I knew I had reached the Fetzer vineyard when I saw the sheep.

In the vineyard. Hundreds of sheep. Happily grazing. This was news. On my trip up and down the Camino Carbon in California recently, I had seen a lot of vineyards out the car window. Miles and miles of grape stumps in row after row. It was hard to imagine how so much wine gets consumed in this nation, and beyond, but apparently it does. In no vineyard that I saw, however, from Santa Barbara to Santa Rosa, did I see sheep. Only at Fetzer.

That’s because Fetzer is a different sort of wine company, for a major label. While many wine makers have gone “green” in recent years, whatever that means, few (if any) have gone as far as Fetzer, especially on the carbon front. That’s why I drove all the way to Hopland, near Ukiah, CA, to see for myself. I just didn’t expect to see sheep!

I had first heard about Fetzer’s sustainability program at a conference on climate change and agriculture at UC Davis in 2011, organized by the California Climate and Agriculture Network, or CalCAN, a great group. (see: http://calclimateag.org/)

Program Director Dr. Ann Thrupp told the large audience that Fetzer had implemented a variety of carbon-friendly practices, including: composting leftover grape skins and stems, which are then added to the soil to boost carbon stocks; planting cover crops between the vines in order to protect the soil from erosion (this is what the sheep were eating); attracting beneficial insects with the type of cover crops they plant; and eliminating fossil-fuel based chemicals and fertilizers (this is another reason why the sheep were there).

There was more: the grapes for its Bonterra brand are certified organic, biodynamic, and sustainable (by the California Certified Sustainable Winegrowing program, which was established in 2009). Started in 1992 – making Fetzer a pioneer – Bonterra has become, Thrupp said, the number one selling brand of wine made from organic grapes.

Better still, unlike the wall-to-wall grape stumps that I had seen in other vineyards up and down the state, Fetzer is dedicated to conserving its oak woodlands and riparian areas. As much as 45% of its land is protected by the company as wild country.

This is important, said Dr. Louise Jackson of UC Davis, who followed Thrupp’s presentation, because mosaics of vineyards and wild land can store a lot of carbon. Jackson had directed a comprehensive assessment of the carbon stocks across Fetzer’s various land holdings, including its undeveloped woodlands and determined that the ecosystem service being provided by Fetzer – voluntarily and unremunerated – was substantial. This has policy implications for California, Jackson said, because there is a lack of focus on the benefits of carbon sequestration among policymakers, who are more focused on emissions. Changing this focus would encourage better farm stewardship and habitat conservation. (see: http://www.cbmjournal.com/content/6/1/11)

Good stuff!

Earlier in the day, I had visited with Dr. Jeffrey Creque at the McEvoy Olive ranch, near Petaluma. Jeff is an agroecologist who has been working at McEvoy since 1997, primarily on their composting program. I went to see Jeff because I knew McEvoy had doubled the organic content of its soil in ten years, which is amazing. I won’t go into the technical details here, but raising the amount of organic material in your farm or ranch’s soil has HUGE benefits, including increased fertility, water holding capacity, nutrient uptake, and carbon sequestration.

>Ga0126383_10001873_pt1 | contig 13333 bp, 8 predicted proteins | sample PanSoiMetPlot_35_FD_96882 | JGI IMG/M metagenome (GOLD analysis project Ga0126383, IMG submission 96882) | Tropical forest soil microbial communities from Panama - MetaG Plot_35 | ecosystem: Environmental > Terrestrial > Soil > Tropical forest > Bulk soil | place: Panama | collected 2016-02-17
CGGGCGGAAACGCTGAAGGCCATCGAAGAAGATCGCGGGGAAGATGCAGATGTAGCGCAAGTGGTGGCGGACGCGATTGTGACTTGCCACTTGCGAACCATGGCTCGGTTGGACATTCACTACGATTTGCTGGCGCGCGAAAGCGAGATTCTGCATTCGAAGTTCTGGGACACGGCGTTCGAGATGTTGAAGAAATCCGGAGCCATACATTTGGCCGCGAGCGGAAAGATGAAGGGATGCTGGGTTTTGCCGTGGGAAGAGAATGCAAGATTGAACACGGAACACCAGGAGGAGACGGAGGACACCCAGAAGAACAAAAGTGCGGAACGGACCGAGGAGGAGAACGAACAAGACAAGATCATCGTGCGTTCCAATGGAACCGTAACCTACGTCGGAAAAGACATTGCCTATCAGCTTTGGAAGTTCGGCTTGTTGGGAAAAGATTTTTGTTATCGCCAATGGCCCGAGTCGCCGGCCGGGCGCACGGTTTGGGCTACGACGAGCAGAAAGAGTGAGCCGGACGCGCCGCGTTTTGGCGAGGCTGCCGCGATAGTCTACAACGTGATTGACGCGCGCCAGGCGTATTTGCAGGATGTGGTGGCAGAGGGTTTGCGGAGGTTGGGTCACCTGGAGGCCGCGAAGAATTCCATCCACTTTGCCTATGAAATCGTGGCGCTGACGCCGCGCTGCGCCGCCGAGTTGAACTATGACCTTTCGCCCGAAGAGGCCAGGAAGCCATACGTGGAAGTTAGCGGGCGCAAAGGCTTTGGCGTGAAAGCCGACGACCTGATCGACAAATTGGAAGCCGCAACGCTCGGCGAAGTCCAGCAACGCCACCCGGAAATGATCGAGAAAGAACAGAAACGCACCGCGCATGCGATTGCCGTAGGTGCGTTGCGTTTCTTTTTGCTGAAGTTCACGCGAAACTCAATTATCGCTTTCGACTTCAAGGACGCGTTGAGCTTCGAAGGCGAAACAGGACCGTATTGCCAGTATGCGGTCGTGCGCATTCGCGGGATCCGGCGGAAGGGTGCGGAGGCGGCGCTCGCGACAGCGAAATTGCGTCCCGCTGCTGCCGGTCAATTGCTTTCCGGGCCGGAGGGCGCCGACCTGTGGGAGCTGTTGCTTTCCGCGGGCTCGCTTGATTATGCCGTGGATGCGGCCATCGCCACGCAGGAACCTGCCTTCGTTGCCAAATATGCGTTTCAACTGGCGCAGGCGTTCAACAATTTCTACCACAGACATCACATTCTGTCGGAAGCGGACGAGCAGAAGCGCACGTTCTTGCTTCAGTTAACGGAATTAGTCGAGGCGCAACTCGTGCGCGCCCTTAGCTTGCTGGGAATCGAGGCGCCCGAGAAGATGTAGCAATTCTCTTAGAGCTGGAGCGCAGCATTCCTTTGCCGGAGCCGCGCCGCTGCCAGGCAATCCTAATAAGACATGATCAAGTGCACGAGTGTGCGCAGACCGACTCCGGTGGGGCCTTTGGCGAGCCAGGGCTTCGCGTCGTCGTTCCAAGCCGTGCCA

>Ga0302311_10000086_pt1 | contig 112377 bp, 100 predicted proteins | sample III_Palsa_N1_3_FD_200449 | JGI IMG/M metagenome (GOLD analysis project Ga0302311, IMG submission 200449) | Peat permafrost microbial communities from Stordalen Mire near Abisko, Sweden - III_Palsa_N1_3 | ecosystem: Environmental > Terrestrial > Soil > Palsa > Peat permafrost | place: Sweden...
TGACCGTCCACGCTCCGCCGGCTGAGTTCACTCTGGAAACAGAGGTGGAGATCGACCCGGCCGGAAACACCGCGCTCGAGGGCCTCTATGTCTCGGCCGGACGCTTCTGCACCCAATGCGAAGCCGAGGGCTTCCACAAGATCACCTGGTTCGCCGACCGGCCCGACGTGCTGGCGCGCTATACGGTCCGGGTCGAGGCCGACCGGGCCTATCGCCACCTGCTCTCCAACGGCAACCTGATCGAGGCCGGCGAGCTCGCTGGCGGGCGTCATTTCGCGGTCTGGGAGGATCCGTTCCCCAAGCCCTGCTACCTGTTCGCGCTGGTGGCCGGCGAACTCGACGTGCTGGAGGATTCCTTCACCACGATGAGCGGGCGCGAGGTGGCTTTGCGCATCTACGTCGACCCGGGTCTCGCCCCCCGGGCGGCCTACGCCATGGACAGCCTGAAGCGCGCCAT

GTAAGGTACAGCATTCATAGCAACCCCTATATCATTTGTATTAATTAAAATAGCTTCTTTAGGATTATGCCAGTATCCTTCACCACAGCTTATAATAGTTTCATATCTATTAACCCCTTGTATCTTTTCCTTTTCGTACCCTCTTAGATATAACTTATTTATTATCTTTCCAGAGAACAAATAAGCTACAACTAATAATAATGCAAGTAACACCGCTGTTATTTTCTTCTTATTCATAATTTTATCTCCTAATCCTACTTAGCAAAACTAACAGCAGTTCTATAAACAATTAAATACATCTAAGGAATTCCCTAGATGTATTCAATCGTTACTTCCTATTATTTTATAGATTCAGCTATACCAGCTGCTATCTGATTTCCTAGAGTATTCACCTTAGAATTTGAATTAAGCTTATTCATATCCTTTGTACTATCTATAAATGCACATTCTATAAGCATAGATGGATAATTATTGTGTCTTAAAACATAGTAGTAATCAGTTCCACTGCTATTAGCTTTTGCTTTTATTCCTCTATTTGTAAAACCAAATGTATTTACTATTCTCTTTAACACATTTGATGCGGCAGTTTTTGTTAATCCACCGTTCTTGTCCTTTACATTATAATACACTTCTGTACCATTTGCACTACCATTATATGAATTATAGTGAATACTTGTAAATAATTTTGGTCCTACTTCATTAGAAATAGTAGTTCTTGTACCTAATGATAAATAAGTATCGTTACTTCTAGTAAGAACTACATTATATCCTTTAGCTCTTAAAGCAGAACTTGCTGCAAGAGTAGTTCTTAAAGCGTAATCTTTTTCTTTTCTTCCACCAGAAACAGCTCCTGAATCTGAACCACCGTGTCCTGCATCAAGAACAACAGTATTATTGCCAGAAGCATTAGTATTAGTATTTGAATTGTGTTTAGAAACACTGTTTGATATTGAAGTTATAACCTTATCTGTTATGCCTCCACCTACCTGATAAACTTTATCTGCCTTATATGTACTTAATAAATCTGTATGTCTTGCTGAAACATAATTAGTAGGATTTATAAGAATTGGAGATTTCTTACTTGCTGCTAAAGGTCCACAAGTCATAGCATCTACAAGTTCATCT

As regular readers of this blog should know by now – this is a GOOD thing.

Jeff told me they did it by (1) applying lots of compost to the soil, made up of 25% olive waste + off-farm compost + livestock waste + landscaping waste + willows from riparian area via chipping; (2) cover-cropping between the rows of olive trees; (3) rotational grazing of sheep through the orchard; and (4) riparian area restoration, which reduces erosion and builds topsoil.

Jeff takes dozens of soil samples every year from all over the farm which are then sent to a laboratory for analysis. While results have shown year-to-year fluctuations in the organic content of the soil, due to weather variables mostly, the trend has been clear: upward. Jeff notes that millions and millions of tons of green waste – food, grass clippings, branches – go into landfills every year. Why not divert them instead to farms and rangelands where they could be composted for multiple benefits? There’s a cost, of course, but it could be offset by increased ecological productivity + profits + potential carbon credits.

In fact, Jeff wants to see if the farm can double the organic content of its soil again – to levels higher than what nature might have had there originally. Why not? There’s nothing in nature that says we can’t, Jeff said. Besides, there are no downsides to trying and lots of upsides, especially for climate change. If we can encourage soils to store more carbon than normal, and keep everything functioning properly ecologically, then that’s a BIG upside.

More good stuff!

Here’s a photo I took of the Fetzer sheep: